Pressure Ulcers are on the rise. CMS states they remain one of the top reasons for hospital admissions. Home Health agencies want to deliver good care. The costs for care are rising. And home health agencies are being scrutinized when trying to sit at the ACO table.
How viable is your agency pressure ulcer care program? Do your clinicians know how to answer related OASIS questions regarding pressure sores? You need to look at having a solid wound care/pressure ulcer reduction program as the ACOs have started to focus on those programs. Recently, an agency was asked about frequency as to Braden Scale utilization. They could not answer quickly. Do you know your standard protocol? These answers aren’t just for the wound care specialist any more.
Let’s talk Pressure Ulcers. What is a Pressure Ulcer?
The Agency for Health Care Policy and research defines a pressure ulcer as “any lesion caused by unrelieved pressure resulting in damage to underlying tissue.” CMS define the pressure ulcer as “a loss of epidermis and variable levels of dermis and subcutaneous tissue.”
An increase in number of pressure ulcers while under the care of a home health agency is considered a Potentially Avoidable Event- Risk Adjusted. The OASIS seeks information with two questions: M1306 Unhealed Pressure Ulcer at Stage II or Higher and M1308 Current Number of Unhealed Pressure Ulcers at Each Stage.
Pressure Ulcers are frequently painful, impair physical and psychological well-being, and the patient is at an increased risk of death. 45% of wound care patients will be hospitalized due to complications at some point during the home health care experience. In 2000, the average cost of a pressure ulcer admission was $20,241. In 2005 it was $36,652, and in 2010, it was over $48,000.
OASIS C Home Health Process Measures include Pressure Ulcer Prevention in Plan of Care: M2250 Interventions to Prevent Pressure Ulcers Plan of Care as well as Pressure Ulcer Treatment Based on Principles of Moist Wound Healing in POC: M2250 Pressure Ulcer Treatment Plan of Care.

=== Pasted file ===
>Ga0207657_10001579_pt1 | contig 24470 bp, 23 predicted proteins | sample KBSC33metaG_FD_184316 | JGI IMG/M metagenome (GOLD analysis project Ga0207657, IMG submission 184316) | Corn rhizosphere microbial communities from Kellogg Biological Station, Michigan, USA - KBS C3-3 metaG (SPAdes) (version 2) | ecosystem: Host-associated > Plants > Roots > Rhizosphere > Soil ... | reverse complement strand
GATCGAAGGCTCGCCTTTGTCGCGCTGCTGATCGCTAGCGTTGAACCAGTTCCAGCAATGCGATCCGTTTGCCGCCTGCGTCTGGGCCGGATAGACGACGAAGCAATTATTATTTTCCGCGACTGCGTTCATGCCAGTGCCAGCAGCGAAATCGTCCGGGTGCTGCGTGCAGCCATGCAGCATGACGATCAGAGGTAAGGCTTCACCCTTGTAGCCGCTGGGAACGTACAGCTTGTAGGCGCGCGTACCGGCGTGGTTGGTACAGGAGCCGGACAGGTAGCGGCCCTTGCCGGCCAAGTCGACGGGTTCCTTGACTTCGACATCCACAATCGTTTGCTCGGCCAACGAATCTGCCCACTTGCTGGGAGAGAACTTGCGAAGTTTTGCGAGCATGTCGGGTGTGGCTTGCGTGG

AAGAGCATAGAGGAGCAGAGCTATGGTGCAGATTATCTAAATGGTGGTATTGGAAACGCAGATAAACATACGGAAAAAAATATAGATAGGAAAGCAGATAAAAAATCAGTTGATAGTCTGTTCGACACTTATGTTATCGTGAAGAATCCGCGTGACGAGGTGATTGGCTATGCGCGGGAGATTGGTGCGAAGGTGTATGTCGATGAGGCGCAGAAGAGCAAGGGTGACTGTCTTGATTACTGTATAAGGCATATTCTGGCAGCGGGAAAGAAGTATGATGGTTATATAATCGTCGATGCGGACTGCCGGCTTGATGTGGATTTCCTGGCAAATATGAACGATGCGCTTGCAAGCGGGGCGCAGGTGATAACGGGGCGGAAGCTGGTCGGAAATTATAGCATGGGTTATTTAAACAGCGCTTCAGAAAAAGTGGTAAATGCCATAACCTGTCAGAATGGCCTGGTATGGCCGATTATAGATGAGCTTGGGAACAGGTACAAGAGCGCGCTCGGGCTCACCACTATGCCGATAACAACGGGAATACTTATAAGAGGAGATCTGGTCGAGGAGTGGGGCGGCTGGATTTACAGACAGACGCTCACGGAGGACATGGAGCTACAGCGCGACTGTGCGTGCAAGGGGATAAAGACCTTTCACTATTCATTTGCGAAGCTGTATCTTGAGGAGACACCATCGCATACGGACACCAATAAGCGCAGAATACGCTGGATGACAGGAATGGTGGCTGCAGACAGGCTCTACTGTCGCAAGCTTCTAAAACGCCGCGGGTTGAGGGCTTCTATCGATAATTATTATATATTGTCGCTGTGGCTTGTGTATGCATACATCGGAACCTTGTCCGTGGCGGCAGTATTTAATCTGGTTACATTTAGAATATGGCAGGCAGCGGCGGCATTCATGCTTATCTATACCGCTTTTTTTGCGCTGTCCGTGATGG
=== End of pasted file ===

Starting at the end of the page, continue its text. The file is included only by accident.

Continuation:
Facts for the Non Clinicians
The skin is the largest body organ covering on average 3000 square inches, weighing 6 pounds, and receiving about 33% of the body’s circulating blood volume. It is divided into three layers: the epidermis, the dermis, and the subcutaneous tissue. The skin is one of our greatest protectors against infection. It also assists to regulate temperature, sensations, and metabolism.
The skin requires adequate hydration externally, as well as internally. If the skin is damaged, it demands more protein and Vitamin C. If exposed too long to heat or the sun, it will burn or be otherwise damaged. As we age the cell production declines forcing the skin to become thinner and weaker.
Harsh soaps and chemicals can reduce the number of cell layers in the outer most portion of the epidermis (top layer of skin). Certain medications, such as prednisone can interfere with cell regeneration of the epidermis as well as negatively impact collagen synthesis.
Sitting or lying in one place too long can cause increased pressure, vascular occlusion and tissue hypoxia (decreased oxygen and blood to the tissue site). If the pressure continues an accumulation of metabolic waste occurs because of diminished circulation and tissue necrosis or death of the tissue occurs.